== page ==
I am still to find the perfect politician. I know of a great many good, decent and honest leaders but I am yet to meet someone without faults, someone that is loved equally by all and sundry.
Guyanese demand too much of its leaders. Guyanese must begin to take the good with the bad or alternatively to ourselves mirror the perfection which it seeks in its leaders.
I believe that if we begin to judge our leaders much in the same way as we judge our own failures and successes, this country would be a living paradise. Unfortunately, we tend to do just the opposite; we tend to judge ourselves fairly but are extremely harsh on our political leaders.
There is no political leader I know who has been as harshly and unfairly judged as the former President of Guyana, Mrs. Janet Jagan. I have known of no political leader throughout history who has been so scandalised and demonised by his or her own people as Mrs. Jagan.
This country will for a long time bear that shame for the terrible things that have been said of and done to Mrs. Janet Jagan in this country.
Here is a woman who gave her entire life to serve this country. Here is someone who endured a great deal of nasty remarks and ostracism from her own people because of her dedication to Guyana’s fight for independence.
Here was someone who broke social taboos in this country that had held back women and the poor. Here was a White woman who came to the Black Caribbean, fought for the freedom from colonial oppression and domination and yet when she herself became President of Guyana she was demonized.
Here was someone who has lived in Guyana and has been a citizen of this country longer than most of us who were born here. Yet when she became President, the fact that she was White became one of the pretexts for forcing her out of office.
What was done to Mrs. Janet Jagan in the streets of this country from December 1997 to August 1999 will forever be a mark of shame on Guyana’s political history. It was terrible that someone who has done so much, at such great personal sacrifice, could be treated so cruelly by the very people who enjoyed the freedom for which she gave so much.
The struggle for Guyana’s freedom may have begun centuries ago. But by the time the 19402 s came, that struggle had come to a halt. The vested interests from the middle class that was making token appeals for self-rule and independence did not have the mass support to press the British to concede what the British did not wish to concede.
Had independence come under this opportunistic political class, it would have been much later and Guyana would have been doomed to become another banana republic.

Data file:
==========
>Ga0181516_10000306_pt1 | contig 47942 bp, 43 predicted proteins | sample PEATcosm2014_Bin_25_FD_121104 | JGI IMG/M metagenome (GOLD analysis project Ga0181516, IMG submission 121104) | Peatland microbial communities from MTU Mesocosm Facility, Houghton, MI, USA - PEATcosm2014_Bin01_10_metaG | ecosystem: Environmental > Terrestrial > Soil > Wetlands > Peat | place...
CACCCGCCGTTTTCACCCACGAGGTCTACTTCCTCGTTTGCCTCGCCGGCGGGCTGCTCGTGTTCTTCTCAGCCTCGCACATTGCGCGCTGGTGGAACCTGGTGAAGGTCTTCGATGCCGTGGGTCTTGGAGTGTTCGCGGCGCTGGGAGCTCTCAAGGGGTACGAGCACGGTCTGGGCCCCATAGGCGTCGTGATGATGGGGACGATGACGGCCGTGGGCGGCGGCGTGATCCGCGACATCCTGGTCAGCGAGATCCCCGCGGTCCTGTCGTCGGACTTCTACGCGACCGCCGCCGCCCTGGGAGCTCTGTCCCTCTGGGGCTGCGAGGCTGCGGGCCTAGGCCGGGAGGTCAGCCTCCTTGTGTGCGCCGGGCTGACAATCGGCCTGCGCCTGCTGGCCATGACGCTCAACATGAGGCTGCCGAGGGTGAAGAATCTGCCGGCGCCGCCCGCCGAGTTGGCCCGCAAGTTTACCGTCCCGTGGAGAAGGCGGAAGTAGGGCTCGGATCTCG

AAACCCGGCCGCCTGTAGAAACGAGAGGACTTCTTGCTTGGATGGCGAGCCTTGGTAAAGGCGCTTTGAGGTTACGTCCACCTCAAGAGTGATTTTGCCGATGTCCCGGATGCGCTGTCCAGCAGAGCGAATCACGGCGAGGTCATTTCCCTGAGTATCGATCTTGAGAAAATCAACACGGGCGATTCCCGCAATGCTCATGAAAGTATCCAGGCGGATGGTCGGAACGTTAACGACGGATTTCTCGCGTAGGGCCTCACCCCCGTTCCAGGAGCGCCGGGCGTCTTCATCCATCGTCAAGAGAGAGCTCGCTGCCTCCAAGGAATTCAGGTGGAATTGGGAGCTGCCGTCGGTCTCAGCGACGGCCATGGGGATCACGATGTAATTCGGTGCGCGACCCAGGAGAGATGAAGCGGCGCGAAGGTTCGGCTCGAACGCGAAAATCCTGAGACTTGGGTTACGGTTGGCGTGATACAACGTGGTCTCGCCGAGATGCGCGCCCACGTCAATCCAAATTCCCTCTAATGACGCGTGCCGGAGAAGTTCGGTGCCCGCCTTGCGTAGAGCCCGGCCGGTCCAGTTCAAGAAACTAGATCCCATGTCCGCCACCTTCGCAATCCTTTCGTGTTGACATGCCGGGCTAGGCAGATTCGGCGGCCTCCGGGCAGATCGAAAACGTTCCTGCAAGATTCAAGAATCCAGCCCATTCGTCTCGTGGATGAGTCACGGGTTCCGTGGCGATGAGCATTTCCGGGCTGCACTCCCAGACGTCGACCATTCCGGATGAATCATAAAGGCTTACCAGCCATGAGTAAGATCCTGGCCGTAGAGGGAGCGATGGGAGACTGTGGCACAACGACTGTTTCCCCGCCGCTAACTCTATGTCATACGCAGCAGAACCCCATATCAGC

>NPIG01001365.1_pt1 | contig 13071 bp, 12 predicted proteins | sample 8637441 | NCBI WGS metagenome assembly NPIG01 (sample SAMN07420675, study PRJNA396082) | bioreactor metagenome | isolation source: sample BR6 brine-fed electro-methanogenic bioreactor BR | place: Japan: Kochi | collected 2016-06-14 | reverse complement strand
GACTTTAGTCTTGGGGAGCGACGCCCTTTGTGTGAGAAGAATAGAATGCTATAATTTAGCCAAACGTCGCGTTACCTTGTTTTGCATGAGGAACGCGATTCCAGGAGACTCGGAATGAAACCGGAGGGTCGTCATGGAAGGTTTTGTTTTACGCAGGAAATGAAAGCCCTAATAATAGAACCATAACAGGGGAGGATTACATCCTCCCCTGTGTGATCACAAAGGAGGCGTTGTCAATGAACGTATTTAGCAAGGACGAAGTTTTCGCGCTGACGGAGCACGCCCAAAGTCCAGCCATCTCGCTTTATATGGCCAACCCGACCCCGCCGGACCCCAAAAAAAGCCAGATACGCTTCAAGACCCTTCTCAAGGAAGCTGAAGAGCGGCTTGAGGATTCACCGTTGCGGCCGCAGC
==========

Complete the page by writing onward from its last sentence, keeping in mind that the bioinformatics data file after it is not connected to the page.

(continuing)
The persons that radicalised the independence struggles in this country; the persons that gave fresh impetus to that movement, the persons that reignited the torch of freedom for Guyana were Mr. and Mrs. Jagan. No amount of political revisionism about the two persons can change that fact.
Had it not been for the Jagans, Guyana’s would have been granted independence when the British would have emptied this country of all of its wealth.
I hope that when the authentic history of this country is written that there will be a more sympathetic treatment of Mrs. Janet Jagan whose role in the fight for independence is gravely underestimated.
Yet, interestingly, her influence over Cheddi is grossly exaggerated.
Cheddi Jagan has always been the ideologue within the PPP. This is why the PPP is in such a mess. This is why the bourgeoisie class has so penetrated the government–because of the sterility of the ideological process within the party.
Mrs. Jagan has in the past been unfairly accused of being the one who had the greatest ideological influence on Cheddi. She has been accused of the main influence on him becoming a communist.
Nothing could be further than the truth. Mrs. Jagan herself and her politics have been more humanistic than ideological. She can be deemed as stubborn, unbending and a hardliner but not a profound ideologue. She acted out of a sense of what was right or wrong and what was in the interest of the party and the government which it has formed.
Sometimes the two things collided. And this caused some misunderstanding of her. But she was someone with a solid pair of shoulders and generally a good heart.
She deserved a more sympathetic treatment. She was a victim of racist attacks. Instead of condemning the way she was treated it seems as if greater convenience is found in turning the victim into the aggressor.
She was not perfect. Neither are those who attacked her. But let it be understood that no woman in this country has done more, has endured more than Mrs. Janet Jagan for the cause of freedom.
Respect must be given where it is due, and today, the fourth anniversary of her death, such respect must be showered at the feet of one of the world’s leading female rebels, Mrs. Janet Jagan.
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